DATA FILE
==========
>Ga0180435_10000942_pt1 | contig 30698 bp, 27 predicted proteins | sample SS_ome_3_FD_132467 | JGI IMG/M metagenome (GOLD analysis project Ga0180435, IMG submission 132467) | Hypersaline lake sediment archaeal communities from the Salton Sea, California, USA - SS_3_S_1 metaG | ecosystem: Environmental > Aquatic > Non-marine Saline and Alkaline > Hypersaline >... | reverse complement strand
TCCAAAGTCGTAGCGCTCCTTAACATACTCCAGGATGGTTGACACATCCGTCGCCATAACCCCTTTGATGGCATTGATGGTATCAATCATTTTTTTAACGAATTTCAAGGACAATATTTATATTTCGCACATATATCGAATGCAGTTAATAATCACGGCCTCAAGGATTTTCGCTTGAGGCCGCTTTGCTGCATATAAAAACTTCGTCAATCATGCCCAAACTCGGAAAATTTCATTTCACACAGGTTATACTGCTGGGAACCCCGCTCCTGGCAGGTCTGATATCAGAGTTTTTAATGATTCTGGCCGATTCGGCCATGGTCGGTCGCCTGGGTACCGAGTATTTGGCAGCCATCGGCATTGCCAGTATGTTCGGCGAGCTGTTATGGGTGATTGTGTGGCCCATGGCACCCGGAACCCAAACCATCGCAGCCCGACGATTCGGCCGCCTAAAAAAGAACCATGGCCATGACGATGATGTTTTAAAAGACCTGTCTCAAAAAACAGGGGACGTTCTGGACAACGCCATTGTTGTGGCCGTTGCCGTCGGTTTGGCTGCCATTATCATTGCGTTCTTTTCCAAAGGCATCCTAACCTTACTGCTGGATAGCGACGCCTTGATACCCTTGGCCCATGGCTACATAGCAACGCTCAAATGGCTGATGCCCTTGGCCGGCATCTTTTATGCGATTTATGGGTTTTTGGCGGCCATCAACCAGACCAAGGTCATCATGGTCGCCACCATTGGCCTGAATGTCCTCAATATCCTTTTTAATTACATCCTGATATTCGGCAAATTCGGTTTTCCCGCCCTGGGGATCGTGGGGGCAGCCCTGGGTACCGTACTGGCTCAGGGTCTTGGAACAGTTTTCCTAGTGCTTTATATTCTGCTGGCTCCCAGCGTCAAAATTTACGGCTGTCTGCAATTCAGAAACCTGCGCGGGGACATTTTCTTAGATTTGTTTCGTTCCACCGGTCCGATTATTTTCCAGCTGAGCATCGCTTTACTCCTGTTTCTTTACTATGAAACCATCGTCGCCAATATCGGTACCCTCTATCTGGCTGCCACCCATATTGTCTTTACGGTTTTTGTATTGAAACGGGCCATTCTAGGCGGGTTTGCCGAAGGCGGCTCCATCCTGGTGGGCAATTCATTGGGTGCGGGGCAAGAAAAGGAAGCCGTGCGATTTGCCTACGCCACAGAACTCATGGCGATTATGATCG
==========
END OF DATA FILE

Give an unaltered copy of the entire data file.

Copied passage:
>Ga0180435_10000942_pt1 | contig 30698 bp, 27 predicted proteins | sample SS_ome_3_FD_132467 | JGI IMG/M metagenome (GOLD analysis project Ga0180435, IMG submission 132467) | Hypersaline lake sediment archaeal communities from the Salton Sea, California, USA - SS_3_S_1 metaG | ecosystem: Environmental > Aquatic > Non-marine Saline and Alkaline > Hypersaline >... | reverse complement strand
TCCAAAGTCGTAGCGCTCCTTAACATACTCCAGGATGGTTGACACATCCGTCGCCATAACCCCTTTGATGGCATTGATGGTATCAATCATTTTTTTAACGAATTTCAAGGACAATATTTATATTTCGCACATATATCGAATGCAGTTAATAATCACGGCCTCAAGGATTTTCGCTTGAGGCCGCTTTGCTGCATATAAAAACTTCGTCAATCATGCCCAAACTCGGAAAATTTCATTTCACACAGGTTATACTGCTGGGAACCCCGCTCCTGGCAGGTCTGATATCAGAGTTTTTAATGATTCTGGCCGATTCGGCCATGGTCGGTCGCCTGGGTACCGAGTATTTGGCAGCCATCGGCATTGCCAGTATGTTCGGCGAGCTGTTATGGGTGATTGTGTGGCCCATGGCACCCGGAACCCAAACCATCGCAGCCCGACGATTCGGCCGCCTAAAAAAGAACCATGGCCATGACGATGATGTTTTAAAAGACCTGTCTCAAAAAACAGGGGACGTTCTGGACAACGCCATTGTTGTGGCCGTTGCCGTCGGTTTGGCTGCCATTATCATTGCGTTCTTTTCCAAAGGCATCCTAACCTTACTGCTGGATAGCGACGCCTTGATACCCTTGGCCCATGGCTACATAGCAACGCTCAAATGGCTGATGCCCTTGGCCGGCATCTTTTATGCGATTTATGGGTTTTTGGCGGCCATCAACCAGACCAAGGTCATCATGGTCGCCACCATTGGCCTGAATGTCCTCAATATCCTTTTTAATTACATCCTGATATTCGGCAAATTCGGTTTTCCCGCCCTGGGGATCGTGGGGGCAGCCCTGGGTACCGTACTGGCTCAGGGTCTTGGAACAGTTTTCCTAGTGCTTTATATTCTGCTGGCTCCCAGCGTCAAAATTTACGGCTGTCTGCAATTCAGAAACCTGCGCGGGGACATTTTCTTAGATTTGTTTCGTTCCACCGGTCCGATTATTTTCCAGCTGAGCATCGCTTTACTCCTGTTTCTTTACTATGAAACCATCGTCGCCAATATCGGTACCCTCTATCTGGCTGCCACCCATATTGTCTTTACGGTTTTTGTATTGAAACGGGCCATTCTAGGCGGGTTTGCCGAAGGCGGCTCCATCCTGGTGGGCAATTCATTGGGTGCGGGGCAAGAAAAGGAAGCCGTGCGATTTGCCTACGCCACAGAACTCATGGCGATTATGATCG